Getting on Instagram and scrolling through my newsfeed and explore pages has become a habit: when I’m standing in line at Starbucks, when I’m killing time before a lecture or when I’m doing a final scroll before bedtime. Usually, it’s just something mindless to do; but lately, it’s become almost toxic. I find myself comparing my life, my body, my face and my outfits to the people I come across—beautiful, model-esque women whose lives are seemingly as together and perfect as their abs and expensive outfits. All of these factors combined have led to a recent plummet in my self-confidence, as I don’t feel like I compare. I feel like my life isn’t as good or as glamorous, and like I’m not enjoying my life as much as these girls.
It might seem silly to feel bad about myself based on people I don’t know on an app I can easily uninstall—but considering the average person will spend five years of their life on social media, it’s not that hard to imagine that all of that time will start to affect you. It’s the same thing as when you compare yourself to popular girls at your school, who are so coordinated and effortless that you start to wonder if they’re even real. How is their hair that straight, their stomachs that toned or their eyeshadow that blended?
Let’s be honest — comparing yourself to people does nothing but hurt you. Which is why it’s so hard to learn not to; because once you start doing it, it’s incredibly hard to stop. It’s kind of like trying to rewire your brain, to focus on the positive side of what you have to offer instead of the negative of what you don’t have.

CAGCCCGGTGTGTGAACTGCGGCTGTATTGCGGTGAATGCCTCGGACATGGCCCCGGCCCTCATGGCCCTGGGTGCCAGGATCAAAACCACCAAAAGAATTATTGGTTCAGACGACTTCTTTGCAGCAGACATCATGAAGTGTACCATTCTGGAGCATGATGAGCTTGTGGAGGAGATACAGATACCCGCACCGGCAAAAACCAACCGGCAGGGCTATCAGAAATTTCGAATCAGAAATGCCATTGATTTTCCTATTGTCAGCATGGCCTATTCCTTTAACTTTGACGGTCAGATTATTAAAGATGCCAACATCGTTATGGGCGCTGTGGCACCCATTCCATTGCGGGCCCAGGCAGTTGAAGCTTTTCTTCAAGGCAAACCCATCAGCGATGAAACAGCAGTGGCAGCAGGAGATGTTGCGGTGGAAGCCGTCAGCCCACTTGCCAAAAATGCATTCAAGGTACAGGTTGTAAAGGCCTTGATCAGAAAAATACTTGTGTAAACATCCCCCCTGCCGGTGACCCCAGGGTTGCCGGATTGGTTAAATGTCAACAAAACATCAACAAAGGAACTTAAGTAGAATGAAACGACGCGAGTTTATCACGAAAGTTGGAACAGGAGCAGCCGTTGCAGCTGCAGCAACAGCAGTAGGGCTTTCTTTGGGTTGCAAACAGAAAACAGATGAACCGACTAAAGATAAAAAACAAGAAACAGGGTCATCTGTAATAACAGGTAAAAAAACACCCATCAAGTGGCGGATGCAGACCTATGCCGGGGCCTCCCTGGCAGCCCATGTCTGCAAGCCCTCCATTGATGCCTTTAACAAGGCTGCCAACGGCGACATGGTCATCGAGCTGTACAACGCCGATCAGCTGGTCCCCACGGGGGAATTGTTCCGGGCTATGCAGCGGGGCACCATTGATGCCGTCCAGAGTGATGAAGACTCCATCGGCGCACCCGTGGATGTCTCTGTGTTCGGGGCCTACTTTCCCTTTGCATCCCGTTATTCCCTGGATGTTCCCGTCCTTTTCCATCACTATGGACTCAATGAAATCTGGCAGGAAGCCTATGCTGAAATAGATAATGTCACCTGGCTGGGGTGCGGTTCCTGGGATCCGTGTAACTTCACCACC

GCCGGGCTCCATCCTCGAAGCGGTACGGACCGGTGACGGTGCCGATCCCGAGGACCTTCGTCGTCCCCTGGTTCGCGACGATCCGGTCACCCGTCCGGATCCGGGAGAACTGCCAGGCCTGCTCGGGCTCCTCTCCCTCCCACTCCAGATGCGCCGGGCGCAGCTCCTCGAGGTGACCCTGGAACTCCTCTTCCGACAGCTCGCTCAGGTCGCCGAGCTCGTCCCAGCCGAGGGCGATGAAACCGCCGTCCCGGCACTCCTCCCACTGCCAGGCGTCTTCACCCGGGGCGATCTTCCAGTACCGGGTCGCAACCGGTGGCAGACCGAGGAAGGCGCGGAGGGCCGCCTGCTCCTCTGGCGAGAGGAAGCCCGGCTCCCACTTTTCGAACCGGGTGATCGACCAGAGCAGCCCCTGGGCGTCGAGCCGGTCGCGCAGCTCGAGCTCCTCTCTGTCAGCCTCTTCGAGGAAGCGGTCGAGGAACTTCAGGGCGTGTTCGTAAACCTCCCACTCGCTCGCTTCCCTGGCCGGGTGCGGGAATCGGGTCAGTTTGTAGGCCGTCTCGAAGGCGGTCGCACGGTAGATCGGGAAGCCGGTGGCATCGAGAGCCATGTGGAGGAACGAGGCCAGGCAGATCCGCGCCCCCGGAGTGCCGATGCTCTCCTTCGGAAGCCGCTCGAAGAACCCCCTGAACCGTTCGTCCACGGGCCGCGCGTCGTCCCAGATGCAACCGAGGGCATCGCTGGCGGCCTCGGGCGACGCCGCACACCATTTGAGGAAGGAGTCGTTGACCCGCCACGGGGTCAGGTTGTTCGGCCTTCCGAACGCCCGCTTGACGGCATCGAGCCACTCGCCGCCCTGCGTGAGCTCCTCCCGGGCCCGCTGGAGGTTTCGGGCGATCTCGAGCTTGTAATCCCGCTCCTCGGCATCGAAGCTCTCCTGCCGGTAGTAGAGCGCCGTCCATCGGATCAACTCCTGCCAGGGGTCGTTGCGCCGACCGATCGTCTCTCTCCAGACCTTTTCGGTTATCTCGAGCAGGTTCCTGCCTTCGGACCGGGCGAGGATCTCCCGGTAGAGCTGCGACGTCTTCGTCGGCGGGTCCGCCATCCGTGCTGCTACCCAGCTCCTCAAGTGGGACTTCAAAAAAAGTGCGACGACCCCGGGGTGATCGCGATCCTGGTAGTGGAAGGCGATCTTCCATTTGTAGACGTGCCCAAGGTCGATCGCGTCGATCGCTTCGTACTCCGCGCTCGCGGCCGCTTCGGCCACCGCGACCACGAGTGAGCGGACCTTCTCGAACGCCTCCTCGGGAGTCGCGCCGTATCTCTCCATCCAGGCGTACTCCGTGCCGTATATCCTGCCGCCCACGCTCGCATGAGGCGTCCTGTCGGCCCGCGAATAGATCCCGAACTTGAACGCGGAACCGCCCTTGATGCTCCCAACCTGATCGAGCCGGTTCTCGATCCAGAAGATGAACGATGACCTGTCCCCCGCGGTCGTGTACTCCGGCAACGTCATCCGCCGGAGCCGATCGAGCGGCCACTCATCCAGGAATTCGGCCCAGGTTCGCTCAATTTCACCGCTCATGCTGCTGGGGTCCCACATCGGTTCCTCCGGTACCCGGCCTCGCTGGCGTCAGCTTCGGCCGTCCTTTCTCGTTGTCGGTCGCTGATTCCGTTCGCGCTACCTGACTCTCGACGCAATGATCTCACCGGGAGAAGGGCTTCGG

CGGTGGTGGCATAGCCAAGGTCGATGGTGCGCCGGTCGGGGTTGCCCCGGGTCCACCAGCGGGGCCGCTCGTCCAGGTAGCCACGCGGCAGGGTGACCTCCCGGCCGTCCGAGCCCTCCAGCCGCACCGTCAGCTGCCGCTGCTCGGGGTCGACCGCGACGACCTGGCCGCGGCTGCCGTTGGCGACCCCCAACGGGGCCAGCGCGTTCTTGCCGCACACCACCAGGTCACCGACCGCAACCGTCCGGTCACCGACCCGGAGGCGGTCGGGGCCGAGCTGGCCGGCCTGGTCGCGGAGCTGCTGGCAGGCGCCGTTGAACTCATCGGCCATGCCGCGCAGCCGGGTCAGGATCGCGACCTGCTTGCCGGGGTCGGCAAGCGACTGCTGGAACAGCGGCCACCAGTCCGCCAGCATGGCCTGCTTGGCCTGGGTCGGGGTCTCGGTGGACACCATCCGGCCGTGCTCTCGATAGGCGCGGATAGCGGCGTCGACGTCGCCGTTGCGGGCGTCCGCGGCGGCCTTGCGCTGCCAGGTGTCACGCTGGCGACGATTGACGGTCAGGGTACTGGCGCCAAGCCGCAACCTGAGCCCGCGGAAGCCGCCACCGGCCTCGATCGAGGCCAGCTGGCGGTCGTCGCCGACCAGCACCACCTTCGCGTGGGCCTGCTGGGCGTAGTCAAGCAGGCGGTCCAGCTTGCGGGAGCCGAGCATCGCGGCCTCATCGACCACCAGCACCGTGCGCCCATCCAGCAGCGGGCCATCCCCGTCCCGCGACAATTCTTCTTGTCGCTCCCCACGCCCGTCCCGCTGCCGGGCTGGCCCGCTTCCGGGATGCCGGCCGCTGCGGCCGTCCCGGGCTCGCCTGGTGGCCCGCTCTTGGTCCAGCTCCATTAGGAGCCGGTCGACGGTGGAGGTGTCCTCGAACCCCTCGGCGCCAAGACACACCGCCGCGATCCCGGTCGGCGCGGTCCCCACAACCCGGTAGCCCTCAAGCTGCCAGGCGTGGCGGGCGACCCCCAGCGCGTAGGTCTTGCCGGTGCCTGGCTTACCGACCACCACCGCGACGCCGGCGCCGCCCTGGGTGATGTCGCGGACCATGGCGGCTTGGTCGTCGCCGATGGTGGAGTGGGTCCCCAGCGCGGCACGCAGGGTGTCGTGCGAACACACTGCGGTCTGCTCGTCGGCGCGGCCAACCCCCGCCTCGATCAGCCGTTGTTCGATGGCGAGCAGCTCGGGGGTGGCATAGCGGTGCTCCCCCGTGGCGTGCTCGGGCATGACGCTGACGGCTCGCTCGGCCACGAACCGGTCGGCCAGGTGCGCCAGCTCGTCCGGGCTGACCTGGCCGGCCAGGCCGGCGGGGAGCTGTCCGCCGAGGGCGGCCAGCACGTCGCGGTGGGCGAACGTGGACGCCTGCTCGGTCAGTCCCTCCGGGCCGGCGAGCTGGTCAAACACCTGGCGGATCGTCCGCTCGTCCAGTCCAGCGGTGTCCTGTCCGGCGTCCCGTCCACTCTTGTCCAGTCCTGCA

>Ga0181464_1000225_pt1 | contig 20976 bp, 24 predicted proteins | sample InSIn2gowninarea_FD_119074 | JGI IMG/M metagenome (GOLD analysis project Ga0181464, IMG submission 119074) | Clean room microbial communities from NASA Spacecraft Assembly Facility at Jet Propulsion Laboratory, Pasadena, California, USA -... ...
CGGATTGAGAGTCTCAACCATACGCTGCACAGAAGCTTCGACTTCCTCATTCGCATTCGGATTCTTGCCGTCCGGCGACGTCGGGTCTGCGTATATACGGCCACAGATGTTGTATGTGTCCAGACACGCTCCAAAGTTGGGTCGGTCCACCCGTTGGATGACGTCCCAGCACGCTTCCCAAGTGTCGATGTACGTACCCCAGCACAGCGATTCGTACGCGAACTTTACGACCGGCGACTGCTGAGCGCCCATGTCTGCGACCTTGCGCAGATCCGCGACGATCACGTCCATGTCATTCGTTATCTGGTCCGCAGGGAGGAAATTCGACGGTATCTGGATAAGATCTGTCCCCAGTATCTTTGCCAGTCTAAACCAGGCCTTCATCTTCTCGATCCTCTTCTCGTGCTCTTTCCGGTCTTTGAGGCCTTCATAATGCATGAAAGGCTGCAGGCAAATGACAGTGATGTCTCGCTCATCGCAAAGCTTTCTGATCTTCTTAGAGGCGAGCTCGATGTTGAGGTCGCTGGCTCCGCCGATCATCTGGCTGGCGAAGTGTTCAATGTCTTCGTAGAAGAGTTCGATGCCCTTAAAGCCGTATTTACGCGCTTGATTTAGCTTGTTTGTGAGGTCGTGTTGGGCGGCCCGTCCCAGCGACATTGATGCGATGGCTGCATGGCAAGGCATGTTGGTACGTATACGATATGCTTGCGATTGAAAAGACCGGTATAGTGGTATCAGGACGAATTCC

It’s been extremely difficult to combat how often and how harshly I compare myself to others. I’ve learned not to check my Instagram as often as I used to, and instead to focus on myself. Being self-critical can be good; it helps you change things about yourself that you don’t like. But being too harsh on yourself, and thinking you lack something others have, is what can be detrimental.
If you’re like me and compare yourself to the beautiful girls on your Instagram, try a few things I’ve found to help: not checking your Instagram as often is step one and is the most important. If you have a journal (which I highly recommend having), try writing down a few things you like about yourself each day; the way you talk to others, your smile, your freckles, your hair, etc. It can work wonders on your self-confidence. There’s also nothing wrong with asking a friend to help you feel better about yourself—it’s not vain if it really helps you or if you really need it. Take a selfie, and admire yourself the way you admire those girls on Instagram.
Don’t be too harsh on yourself, collegiette. It’s a harsh world out there, and you don’t need to make it worse for yourself! Love yourself.